A top Utah [health benefits] exchange official says, “Nearly every exchange function already exists in the private sector.” A Minneapolis company called Bloom Health is already delivering the primary goal of supporters of a “market-friendly” exchange — i.e., letting workers use tax-free employer dollars to purchase their own insurance — without any new government bureaucracy or regulations.
Read the whole article: Just Say No to Implementing Obamacare.
Also, Politico reports on private exchanges:
Rather than operating with public subsidies, these new private marketplaces have companies ponying up a “defined contribution” — a set amount that employees can use to buy a plan, with the option to add in some of their own money to get a richer benefit package.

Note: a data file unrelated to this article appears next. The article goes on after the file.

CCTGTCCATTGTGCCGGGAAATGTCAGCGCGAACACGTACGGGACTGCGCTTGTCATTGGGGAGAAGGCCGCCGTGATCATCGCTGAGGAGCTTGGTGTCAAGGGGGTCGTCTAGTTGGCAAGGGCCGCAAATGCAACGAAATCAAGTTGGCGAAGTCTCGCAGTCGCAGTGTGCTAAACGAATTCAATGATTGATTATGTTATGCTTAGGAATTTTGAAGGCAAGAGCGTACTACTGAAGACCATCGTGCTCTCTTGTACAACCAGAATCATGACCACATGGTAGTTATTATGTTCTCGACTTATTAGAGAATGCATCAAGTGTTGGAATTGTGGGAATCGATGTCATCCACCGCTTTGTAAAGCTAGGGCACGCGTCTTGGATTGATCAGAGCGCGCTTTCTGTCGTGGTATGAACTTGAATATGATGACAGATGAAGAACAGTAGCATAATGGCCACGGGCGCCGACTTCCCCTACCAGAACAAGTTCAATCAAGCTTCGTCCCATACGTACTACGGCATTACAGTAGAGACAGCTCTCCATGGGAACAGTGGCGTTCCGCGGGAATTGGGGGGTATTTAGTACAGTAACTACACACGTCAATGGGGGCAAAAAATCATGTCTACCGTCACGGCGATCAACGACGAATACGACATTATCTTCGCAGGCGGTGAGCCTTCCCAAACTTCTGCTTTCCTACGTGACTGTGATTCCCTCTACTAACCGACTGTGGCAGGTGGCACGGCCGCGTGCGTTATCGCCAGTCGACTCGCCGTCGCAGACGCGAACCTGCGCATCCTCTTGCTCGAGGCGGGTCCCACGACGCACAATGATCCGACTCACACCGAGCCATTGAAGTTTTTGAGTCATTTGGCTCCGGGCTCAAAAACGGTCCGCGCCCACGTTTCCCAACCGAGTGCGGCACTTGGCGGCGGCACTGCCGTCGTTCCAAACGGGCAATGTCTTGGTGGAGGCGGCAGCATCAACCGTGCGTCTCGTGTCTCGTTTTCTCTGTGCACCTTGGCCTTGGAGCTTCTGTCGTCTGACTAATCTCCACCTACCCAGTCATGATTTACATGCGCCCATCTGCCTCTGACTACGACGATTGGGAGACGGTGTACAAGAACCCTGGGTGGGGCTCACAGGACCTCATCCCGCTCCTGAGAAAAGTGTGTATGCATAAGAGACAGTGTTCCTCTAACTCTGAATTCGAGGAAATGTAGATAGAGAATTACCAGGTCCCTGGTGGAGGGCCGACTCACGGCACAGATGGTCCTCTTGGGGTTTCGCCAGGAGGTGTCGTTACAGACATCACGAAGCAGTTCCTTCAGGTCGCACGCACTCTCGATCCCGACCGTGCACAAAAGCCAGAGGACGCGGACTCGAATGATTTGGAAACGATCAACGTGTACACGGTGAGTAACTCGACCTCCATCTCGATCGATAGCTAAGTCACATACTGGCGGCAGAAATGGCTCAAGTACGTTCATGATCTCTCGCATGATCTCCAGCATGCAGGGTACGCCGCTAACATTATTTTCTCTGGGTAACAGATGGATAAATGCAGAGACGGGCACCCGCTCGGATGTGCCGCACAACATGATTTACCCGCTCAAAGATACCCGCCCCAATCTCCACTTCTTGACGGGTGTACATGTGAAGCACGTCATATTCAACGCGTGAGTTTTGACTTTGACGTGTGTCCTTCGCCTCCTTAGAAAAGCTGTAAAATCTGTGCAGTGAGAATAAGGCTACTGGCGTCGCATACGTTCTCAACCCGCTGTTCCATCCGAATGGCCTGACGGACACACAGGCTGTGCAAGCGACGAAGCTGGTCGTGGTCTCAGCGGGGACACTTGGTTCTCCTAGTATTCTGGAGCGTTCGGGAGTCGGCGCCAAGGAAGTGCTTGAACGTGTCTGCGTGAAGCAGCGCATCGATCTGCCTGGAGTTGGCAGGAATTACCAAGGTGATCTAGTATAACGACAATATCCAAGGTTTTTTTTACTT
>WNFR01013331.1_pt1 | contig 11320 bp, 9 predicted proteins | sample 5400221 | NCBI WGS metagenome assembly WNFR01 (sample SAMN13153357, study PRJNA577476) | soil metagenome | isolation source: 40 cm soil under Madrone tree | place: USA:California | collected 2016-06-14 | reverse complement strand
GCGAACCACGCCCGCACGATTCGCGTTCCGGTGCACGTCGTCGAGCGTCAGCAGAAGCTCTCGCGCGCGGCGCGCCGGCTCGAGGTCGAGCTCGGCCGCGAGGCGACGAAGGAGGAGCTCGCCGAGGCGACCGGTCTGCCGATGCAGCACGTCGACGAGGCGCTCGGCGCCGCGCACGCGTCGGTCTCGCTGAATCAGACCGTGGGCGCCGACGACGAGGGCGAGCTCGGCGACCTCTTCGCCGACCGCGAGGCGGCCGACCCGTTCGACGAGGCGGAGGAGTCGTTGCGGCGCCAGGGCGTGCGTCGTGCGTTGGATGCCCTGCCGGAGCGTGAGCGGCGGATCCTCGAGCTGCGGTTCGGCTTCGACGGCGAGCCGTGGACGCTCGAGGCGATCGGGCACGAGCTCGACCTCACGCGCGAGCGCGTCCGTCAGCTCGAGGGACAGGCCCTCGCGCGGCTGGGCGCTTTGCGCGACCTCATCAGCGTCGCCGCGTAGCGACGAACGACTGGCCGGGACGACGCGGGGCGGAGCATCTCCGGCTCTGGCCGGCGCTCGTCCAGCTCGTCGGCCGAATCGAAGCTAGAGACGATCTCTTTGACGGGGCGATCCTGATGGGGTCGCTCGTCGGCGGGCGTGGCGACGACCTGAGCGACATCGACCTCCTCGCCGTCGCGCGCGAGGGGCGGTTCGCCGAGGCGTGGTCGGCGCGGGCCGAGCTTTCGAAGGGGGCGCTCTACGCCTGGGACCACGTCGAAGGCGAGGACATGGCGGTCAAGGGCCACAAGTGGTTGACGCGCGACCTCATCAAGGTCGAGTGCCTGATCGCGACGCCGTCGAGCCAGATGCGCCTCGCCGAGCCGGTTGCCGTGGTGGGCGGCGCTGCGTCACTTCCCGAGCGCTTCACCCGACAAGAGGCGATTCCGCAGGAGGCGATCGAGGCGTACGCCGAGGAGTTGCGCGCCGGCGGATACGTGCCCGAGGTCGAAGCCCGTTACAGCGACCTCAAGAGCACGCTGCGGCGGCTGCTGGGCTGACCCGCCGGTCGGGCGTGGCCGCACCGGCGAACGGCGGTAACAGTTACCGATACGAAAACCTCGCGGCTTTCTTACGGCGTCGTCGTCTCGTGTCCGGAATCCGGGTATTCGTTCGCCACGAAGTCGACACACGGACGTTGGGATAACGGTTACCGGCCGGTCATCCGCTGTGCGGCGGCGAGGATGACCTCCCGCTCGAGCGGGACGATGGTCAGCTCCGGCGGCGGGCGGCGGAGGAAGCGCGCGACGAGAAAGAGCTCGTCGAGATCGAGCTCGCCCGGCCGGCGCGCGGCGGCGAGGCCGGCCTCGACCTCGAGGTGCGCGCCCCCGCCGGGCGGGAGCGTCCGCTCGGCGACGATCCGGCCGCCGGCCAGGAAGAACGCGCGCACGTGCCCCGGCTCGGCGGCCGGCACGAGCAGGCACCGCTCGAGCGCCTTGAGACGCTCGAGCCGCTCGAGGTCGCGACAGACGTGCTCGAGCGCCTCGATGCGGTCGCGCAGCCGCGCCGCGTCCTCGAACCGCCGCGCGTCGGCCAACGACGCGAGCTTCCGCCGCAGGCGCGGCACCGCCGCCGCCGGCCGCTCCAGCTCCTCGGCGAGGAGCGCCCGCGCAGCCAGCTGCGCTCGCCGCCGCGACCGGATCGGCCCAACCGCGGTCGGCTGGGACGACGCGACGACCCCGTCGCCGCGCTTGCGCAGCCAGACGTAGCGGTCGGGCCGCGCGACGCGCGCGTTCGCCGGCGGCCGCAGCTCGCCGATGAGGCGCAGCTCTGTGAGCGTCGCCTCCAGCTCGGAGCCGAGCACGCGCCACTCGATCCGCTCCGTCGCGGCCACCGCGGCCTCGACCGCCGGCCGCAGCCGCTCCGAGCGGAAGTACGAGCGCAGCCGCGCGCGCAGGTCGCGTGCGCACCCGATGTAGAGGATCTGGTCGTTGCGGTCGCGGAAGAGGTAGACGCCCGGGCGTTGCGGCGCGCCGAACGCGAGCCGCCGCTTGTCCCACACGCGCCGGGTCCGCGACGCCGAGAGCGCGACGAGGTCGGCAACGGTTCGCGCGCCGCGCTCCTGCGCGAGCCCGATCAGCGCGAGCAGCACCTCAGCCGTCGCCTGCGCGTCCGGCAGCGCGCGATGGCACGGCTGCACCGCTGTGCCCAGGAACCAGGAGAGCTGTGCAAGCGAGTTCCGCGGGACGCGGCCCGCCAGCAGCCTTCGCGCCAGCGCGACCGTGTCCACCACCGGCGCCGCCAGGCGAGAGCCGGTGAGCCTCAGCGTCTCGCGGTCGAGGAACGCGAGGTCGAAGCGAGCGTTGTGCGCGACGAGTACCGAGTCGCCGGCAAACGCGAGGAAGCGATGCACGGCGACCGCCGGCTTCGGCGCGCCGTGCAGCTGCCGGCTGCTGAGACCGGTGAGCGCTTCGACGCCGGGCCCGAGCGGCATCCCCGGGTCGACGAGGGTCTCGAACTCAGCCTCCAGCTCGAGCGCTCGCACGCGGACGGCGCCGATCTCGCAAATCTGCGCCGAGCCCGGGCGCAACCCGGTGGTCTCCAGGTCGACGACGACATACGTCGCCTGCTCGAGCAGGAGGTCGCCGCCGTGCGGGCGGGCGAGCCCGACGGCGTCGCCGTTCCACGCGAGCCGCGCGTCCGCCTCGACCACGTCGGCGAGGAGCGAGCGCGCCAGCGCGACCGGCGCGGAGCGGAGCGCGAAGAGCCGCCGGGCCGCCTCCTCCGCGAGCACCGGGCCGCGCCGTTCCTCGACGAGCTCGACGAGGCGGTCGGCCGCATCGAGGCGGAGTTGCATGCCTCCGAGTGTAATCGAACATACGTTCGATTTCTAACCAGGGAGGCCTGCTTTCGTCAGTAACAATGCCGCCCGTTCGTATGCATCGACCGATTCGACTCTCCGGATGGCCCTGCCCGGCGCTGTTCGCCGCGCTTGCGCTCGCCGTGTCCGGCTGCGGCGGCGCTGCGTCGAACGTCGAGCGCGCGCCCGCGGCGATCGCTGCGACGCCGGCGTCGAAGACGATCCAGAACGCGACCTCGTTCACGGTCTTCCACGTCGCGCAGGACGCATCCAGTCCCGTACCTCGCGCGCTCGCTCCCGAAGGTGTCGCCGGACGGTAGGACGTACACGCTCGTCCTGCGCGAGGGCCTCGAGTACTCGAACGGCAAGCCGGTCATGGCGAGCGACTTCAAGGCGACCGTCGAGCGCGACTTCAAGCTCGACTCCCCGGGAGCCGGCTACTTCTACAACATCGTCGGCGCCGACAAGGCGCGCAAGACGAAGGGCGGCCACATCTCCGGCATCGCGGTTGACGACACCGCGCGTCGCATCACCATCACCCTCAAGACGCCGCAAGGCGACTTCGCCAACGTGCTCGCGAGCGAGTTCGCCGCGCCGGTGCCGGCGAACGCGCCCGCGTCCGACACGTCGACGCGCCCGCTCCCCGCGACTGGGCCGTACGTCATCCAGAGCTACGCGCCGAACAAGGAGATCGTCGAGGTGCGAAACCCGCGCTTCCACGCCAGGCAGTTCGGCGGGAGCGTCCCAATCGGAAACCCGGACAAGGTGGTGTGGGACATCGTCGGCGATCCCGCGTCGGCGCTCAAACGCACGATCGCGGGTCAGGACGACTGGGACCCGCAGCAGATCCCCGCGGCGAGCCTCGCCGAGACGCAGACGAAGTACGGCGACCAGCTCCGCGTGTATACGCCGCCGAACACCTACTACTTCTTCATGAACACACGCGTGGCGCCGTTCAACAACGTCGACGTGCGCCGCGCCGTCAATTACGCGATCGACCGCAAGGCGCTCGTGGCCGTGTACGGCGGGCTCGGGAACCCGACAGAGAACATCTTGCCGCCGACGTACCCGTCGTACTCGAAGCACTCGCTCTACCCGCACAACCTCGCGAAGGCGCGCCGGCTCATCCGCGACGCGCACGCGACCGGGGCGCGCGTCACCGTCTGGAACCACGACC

In the public exchanges, a nonprofit or government agency will oversee the marketplace — unlike these private exchanges, which will be administered by insurance companies.
It’s a model that the private exchange officials hope will gain traction as employers look for ways to cut their costs without dropping health coverage completely. …
To some observers, the growing interest in private health exchanges indicates that employers would be less likely to send their employees to the public exchanges to take advantage of public subsidies.